With the re-release of her fourth album, “Red,” Taylor Swift gave the Swifties more than they could have ever imagined. “Red (Taylor’s Version),” not only gave fans new recordings of the original 20 songs from the album, but also seven never-heard-before songs that Taylor had written for the album’s initial release. Among these seven was the long-anticipated 10-minute version of “All Too Well.”

One thing no one was expecting was the release of a short film written and directed by Swift herself to accompany this heart-wrenching 10-minute song. “All Too Well: The Short Film,” starring Dylan O’Brien and Sadie Sink, was met with a lot of joy and anticipation by eager fans. In the short time the film has been out, dedicated Swifties have already begun attempting to decode it and pick out any and all Easter eggs, slashing together whatever crazy theories they can about what Taylor may be up to next.

The short film, acting as a music video, managed to turn what already was a heart-wrenching track into an absolutely soul-crushing experience. The short film follows the story of Dylan and Sadie’s characters’ relationship, named in the credits simply as “Him” and “Her.” Throughout the film, we see the two being in love, fighting, falling apart, and inevitably breaking up. The film features very little dialogue and is mainly just scenes backed by the 10-minute version of “All Too Well.” That being said, all of the scenes from the short film are full of emotion and don’t require dialogue for the viewer to understand what is going on.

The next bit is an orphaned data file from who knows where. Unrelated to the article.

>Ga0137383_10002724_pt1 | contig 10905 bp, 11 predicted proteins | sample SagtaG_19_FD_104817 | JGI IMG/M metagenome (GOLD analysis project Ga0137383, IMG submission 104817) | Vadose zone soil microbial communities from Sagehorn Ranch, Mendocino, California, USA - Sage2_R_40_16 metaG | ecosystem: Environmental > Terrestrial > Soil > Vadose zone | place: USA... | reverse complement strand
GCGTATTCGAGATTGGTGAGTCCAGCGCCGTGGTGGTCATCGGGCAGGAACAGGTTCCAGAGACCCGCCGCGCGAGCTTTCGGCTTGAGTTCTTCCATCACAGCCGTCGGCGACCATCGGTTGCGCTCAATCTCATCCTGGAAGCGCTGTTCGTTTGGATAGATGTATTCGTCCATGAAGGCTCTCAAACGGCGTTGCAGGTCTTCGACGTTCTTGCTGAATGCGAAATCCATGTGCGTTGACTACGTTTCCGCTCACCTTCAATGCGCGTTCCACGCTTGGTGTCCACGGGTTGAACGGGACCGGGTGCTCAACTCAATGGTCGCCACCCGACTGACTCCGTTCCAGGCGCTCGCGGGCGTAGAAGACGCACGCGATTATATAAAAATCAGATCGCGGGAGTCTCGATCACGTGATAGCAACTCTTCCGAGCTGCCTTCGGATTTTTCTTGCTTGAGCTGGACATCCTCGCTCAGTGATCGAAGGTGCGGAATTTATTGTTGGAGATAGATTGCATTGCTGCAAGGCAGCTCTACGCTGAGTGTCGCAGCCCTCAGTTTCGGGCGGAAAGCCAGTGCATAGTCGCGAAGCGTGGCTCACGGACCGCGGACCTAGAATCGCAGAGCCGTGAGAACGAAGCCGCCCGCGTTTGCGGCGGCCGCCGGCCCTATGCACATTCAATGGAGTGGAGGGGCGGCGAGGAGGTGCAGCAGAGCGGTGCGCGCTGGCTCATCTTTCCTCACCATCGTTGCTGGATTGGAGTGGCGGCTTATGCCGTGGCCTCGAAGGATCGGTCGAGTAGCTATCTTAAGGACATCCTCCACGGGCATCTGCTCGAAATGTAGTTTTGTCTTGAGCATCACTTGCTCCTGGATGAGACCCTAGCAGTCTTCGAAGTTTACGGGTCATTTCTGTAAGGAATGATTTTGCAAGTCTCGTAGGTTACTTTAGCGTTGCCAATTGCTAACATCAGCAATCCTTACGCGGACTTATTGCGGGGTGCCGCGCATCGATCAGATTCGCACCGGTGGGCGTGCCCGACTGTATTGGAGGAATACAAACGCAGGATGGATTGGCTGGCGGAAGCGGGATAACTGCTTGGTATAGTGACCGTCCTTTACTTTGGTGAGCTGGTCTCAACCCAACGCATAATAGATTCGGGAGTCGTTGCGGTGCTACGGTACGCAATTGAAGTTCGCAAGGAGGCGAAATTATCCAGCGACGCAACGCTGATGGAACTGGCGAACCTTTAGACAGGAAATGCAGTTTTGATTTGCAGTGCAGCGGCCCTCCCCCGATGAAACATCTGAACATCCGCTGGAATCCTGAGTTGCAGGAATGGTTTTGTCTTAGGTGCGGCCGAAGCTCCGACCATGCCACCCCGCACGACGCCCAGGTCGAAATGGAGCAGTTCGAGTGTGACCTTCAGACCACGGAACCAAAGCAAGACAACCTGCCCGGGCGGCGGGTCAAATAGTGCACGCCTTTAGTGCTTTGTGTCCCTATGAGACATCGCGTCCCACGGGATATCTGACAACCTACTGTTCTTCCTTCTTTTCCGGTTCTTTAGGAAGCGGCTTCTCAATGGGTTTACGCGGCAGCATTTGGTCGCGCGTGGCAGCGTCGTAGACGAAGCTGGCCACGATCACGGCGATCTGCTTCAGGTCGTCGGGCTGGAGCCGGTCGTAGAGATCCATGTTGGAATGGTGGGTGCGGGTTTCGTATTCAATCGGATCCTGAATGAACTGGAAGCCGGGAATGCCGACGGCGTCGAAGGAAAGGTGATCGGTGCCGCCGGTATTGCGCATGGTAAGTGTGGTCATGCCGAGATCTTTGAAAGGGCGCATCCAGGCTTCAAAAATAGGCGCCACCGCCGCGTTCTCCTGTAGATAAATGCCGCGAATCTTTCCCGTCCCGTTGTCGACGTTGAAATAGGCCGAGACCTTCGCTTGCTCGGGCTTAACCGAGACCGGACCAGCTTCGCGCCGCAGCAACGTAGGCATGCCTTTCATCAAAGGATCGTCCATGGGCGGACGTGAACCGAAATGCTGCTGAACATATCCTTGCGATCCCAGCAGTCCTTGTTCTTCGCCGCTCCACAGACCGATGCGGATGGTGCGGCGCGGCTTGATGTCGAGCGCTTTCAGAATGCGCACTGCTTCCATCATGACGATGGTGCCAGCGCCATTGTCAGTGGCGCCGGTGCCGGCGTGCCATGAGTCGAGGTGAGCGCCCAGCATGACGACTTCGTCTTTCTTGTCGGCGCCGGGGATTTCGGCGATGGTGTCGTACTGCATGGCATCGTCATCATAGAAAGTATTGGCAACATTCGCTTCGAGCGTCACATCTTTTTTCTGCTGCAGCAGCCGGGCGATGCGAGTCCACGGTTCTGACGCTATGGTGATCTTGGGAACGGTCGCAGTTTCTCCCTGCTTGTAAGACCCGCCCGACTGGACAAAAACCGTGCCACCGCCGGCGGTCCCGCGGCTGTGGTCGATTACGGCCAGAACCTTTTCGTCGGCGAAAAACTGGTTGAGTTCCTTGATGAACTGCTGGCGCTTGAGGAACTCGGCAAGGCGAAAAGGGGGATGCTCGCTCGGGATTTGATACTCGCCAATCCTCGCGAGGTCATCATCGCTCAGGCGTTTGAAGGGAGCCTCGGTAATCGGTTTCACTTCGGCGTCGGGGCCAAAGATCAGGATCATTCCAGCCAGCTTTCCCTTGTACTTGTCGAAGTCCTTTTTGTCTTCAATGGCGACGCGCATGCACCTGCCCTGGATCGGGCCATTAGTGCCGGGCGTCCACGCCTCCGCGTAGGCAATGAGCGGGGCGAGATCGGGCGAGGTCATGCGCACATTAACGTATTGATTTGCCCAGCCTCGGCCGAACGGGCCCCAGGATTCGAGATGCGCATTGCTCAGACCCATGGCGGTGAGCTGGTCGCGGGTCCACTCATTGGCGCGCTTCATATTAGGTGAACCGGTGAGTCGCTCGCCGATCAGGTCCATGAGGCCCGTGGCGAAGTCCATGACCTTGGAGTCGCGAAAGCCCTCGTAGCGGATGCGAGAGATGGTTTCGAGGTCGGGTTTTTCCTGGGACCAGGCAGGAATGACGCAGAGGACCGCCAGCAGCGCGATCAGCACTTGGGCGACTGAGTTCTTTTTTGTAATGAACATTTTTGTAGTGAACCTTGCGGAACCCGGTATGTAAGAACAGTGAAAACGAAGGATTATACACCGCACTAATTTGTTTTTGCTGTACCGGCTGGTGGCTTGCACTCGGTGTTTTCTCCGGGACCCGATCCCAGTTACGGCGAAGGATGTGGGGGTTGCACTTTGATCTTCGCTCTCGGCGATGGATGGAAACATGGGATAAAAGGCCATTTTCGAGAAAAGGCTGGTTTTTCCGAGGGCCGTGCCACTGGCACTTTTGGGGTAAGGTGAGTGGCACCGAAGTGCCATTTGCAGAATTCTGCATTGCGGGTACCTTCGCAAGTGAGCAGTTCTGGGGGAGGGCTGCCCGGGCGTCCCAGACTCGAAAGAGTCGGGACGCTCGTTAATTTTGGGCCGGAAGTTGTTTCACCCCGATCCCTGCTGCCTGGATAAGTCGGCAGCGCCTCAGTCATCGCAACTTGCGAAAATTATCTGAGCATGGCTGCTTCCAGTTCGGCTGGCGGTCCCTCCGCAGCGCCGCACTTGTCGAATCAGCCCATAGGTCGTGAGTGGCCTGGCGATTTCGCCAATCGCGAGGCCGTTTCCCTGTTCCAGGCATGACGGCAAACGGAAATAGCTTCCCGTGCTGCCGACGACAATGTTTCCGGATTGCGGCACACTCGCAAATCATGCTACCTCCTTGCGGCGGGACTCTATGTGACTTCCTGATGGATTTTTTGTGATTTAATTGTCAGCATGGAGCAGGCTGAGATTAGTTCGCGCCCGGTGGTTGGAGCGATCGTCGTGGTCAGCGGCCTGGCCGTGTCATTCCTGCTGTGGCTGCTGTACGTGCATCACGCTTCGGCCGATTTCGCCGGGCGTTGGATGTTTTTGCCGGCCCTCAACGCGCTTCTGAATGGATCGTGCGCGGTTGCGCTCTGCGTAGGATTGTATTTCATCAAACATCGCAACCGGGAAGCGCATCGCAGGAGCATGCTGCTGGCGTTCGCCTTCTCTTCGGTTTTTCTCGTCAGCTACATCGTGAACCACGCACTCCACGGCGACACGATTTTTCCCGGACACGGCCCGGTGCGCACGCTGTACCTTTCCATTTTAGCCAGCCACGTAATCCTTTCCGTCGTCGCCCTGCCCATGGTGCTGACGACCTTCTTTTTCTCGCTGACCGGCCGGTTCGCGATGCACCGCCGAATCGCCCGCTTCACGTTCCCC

The first bit of dialogue in the short film is right at the start, and has Sadie’s character asking Dylan’s character if he’s real. This conversation is included to show how in love Sadie’s character is, to the point where she can’t believe he is a real person. The next bit of dialogue arises about halfway through the short film and follows a dinner party with Dylan’s character’s friends. During the dinner party scene, Dylan’s character drops Sadie’s character’s hand when she tries to hold his hand in front of his friends. This leads to a very explosive argument between the two in which Dylan’s character minimizes how Sadie’s character is feeling and gaslights her.

The story told in the short film shows just how devastating a romantic loss can be, even if it didn’t last all that long. Not only that, but the relationship between the two characters in the short film serves to make the feelings of sadness that “All Too Well” elicits all the more prominent. The thing about “All Too Well” is that most people have their own person they think of when they hear it, and the short film does a good job of drawing out the memories of that person and capitalizing on the feelings of anger and sadness that may be left over from the relationship with said person. The lack of dialogue throughout the short film also adds to this, specifically in the scenes where the two are talking and we can’t hear what they are saying. We are prompted to imagine what they would be saying based on our own experiences with heartbreak, further allowing the short film to hit a little too close to home. “All Too Well” is what one makes of it, and to an extent, the same is true for the short film. As a result, the film takes what is already one of the saddest tunes to exist and turns it into nothing short of a soul-crushing experience.

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